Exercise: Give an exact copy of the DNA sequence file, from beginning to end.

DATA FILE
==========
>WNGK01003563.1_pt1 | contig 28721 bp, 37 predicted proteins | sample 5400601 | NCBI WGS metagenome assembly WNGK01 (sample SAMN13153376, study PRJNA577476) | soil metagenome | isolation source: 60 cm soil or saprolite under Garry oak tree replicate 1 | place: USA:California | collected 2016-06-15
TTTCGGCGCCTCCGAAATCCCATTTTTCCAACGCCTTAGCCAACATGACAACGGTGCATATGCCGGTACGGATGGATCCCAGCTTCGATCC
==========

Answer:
>WNGK01003563.1_pt1 | contig 28721 bp, 37 predicted proteins | sample 5400601 | NCBI WGS metagenome assembly WNGK01 (sample SAMN13153376, study PRJNA577476) | soil metagenome | isolation source: 60 cm soil or saprolite under Garry oak tree replicate 1 | place: USA:California | collected 2016-06-15
TTTCGGCGCCTCCGAAATCCCATTTTTCCAACGCCTTAGCCAACATGACAACGGTGCATATGCCGGTACGGATGGATCCCAGCTTCGATCC